James Bishop (1927*), Joseph Egan (1952*), Richard Francisco (1942*), Robert Mangold (1937*), Giulio Paolini (1940*), Sylvia Plimack Mangold (1938*), Fred Sandback (1943-2003), Jerry Zeniuk (1945*)
“What is the meaning of a word? Let us attack this question by asking, first, what is an explanation of the meaning of a word; what does the explanation of a word look like?” (Ludwig Wittgenstein, The Blue Book)
What does an explanation of the word ‘art’ look like? Can it be assumed that mere references to some or many objects are capable of exemplifying the meaning of this word? Hardly. Rather, nameable candidates often furnish cause for dispute and dissent, at times engendering consensus and welcome agreement. Art has abandoned a reliable reference. Works in object form and a connection to art history are no longer necessary conditions. Nevertheless, the connotation of attributes of excellence remains resistant. The particular status of art is often readily transferred from the work to the person of the artist. It is striking how the attribution of the word has come into use with such frequency and as a matter of course. The apparent ordinariness and regularity of usage has left it discharged and empty. The mutation of the word art into something vacant and void, forthcoming and flexible, is a modern phenomenon. Yet this void is attractive and coveted. Considerable effort is made in order to make use of this designation, for the consequences are considerable. The imaginary field we are talking about can also be described as unmarked potential, lacking only in selectivity and delimitation.
Galleries are understandably important participants in the game revolving around this void, this potential. While the function and purpose of their activities are more or less defined, with their existence bound to a certain economic success, the gallery has the chance and the opportunity inscribe the said void with a face bearing its own individual expression. Personal and complex, interlaced with its own biography while not being arbitrary. If the time horizon is not too restricted, depth and substance, fidelity and loyalty can drive the zeitgeist into the margins. In this regard, perseverance and stamina should not be underestimated.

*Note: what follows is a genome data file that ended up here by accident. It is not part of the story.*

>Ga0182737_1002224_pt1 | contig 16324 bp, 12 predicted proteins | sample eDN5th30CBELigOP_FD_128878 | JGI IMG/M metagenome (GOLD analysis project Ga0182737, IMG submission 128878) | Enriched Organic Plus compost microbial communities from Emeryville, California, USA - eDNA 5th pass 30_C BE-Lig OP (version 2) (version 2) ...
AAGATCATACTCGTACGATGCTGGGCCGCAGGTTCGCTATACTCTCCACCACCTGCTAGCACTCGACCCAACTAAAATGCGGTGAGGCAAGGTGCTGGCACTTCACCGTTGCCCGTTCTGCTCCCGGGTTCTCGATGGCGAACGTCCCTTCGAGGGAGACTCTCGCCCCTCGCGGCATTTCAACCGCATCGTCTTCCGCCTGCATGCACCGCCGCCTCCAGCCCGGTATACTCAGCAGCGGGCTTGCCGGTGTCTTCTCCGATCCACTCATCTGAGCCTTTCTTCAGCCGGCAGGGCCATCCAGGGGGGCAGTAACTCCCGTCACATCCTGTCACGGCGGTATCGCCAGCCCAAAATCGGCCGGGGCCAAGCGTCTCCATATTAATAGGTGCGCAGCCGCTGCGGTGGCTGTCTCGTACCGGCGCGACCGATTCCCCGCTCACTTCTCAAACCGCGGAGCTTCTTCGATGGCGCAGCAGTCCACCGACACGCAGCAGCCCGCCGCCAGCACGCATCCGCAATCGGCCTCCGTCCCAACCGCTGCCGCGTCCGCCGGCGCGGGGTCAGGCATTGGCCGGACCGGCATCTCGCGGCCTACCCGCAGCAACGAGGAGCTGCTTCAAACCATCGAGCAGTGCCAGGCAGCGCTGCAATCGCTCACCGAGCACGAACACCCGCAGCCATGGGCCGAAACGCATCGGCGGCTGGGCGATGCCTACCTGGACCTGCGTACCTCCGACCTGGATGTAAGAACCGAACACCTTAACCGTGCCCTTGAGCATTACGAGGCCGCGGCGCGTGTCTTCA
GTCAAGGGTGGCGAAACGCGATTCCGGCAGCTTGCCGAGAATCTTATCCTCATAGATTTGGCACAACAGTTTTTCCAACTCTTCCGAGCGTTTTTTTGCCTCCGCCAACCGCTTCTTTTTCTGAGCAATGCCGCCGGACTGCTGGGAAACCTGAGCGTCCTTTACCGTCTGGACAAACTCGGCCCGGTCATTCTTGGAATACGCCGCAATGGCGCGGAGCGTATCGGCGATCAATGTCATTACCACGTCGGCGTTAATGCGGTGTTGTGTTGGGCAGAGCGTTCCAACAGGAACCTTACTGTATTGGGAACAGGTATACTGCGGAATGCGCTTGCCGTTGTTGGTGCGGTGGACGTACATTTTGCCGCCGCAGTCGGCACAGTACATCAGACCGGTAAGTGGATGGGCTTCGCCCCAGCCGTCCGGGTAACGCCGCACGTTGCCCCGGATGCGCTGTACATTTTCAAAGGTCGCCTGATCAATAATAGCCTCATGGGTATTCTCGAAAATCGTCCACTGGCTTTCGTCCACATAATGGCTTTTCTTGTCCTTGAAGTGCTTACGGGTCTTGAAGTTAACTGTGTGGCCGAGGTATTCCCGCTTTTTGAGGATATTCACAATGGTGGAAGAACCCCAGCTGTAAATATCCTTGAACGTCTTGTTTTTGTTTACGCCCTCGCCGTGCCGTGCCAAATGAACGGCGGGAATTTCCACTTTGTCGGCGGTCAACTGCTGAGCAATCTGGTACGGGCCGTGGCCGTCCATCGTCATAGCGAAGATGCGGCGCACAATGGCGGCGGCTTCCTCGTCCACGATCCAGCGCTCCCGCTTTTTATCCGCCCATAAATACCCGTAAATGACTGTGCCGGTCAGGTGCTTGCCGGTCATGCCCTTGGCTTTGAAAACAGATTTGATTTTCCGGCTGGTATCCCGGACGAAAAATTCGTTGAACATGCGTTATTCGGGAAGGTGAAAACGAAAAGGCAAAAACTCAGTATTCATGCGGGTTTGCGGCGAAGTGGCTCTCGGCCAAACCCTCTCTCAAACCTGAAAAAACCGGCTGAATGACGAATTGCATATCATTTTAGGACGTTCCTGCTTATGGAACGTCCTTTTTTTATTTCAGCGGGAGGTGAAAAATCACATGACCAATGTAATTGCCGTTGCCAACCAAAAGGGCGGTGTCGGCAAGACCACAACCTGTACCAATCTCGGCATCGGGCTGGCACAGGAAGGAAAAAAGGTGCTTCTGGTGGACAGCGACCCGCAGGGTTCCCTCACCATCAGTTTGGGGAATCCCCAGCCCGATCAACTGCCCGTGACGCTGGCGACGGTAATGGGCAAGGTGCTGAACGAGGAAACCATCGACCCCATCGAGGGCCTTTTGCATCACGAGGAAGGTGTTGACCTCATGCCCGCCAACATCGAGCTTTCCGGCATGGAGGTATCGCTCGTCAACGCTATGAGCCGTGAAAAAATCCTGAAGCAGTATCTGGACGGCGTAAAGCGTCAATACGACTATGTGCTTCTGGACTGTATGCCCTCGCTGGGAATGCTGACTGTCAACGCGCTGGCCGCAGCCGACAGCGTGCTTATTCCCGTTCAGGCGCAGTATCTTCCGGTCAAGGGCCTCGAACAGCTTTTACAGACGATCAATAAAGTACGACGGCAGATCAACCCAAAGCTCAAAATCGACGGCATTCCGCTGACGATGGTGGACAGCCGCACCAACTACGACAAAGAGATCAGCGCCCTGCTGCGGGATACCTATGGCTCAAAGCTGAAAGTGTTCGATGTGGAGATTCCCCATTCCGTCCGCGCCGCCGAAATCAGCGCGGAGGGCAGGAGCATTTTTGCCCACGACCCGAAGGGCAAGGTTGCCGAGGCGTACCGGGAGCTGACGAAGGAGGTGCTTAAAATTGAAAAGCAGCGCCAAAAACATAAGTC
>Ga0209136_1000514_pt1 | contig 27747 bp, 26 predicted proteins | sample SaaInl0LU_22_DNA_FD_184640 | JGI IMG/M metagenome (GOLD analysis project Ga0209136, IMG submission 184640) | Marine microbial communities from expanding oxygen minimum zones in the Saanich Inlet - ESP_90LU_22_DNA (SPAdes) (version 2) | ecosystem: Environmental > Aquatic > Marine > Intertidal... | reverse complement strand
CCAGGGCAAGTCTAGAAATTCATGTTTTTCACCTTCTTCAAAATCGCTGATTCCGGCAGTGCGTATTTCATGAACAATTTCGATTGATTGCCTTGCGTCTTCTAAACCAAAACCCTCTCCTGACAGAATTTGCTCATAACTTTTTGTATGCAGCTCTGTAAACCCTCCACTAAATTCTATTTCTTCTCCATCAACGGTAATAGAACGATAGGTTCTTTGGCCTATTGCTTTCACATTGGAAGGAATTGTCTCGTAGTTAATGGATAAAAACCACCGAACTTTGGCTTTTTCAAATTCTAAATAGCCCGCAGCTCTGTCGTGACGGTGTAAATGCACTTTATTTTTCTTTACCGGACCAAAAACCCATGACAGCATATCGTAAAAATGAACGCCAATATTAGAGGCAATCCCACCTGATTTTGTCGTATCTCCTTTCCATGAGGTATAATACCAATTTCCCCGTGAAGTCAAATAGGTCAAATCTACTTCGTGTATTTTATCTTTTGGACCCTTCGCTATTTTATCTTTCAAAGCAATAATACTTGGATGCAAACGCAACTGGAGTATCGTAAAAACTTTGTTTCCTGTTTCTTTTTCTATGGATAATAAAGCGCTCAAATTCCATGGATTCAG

‘Autumn Leaves’ is the slightly melancholic title of our exhibition, showing groups of works by eight artists who joined the gallery between 1971 and 1992. They are eight individual artist personalities. Their work cannot be lumped together under a common thematic or even stylistic denominator. What brings them together is their connection to the gallery. As a participant in the contemporary art scene, we see our engagement as an independent and creative construction, as a precise manifestation of our ideas, experience and sensibility. Stringency and binding commitment stand counter to arbitrariness, with art and experience enabling the experience of art.
31.10.2010 – 27.2.2011
‘Die Natur der Kunst’,
27.8.2010 – 30.1.2011
Haus Konstruktiv, Zürich
Artists of the gallery – A succession of works and artists II
March 12 to May 8, 2021
AGNES MARTIN Religion of Love | RICHARD TUTTLE Illustration
Publishers: Estate of Agnes Martin Dream Tree Project, Inc. Richard Tuttle Verlag der Buchhandlung Walther König, Cologne, Germany
Folds & Rips
Edited and published by Dieter Schwarz
Neues Online-Format: INSIGHT #2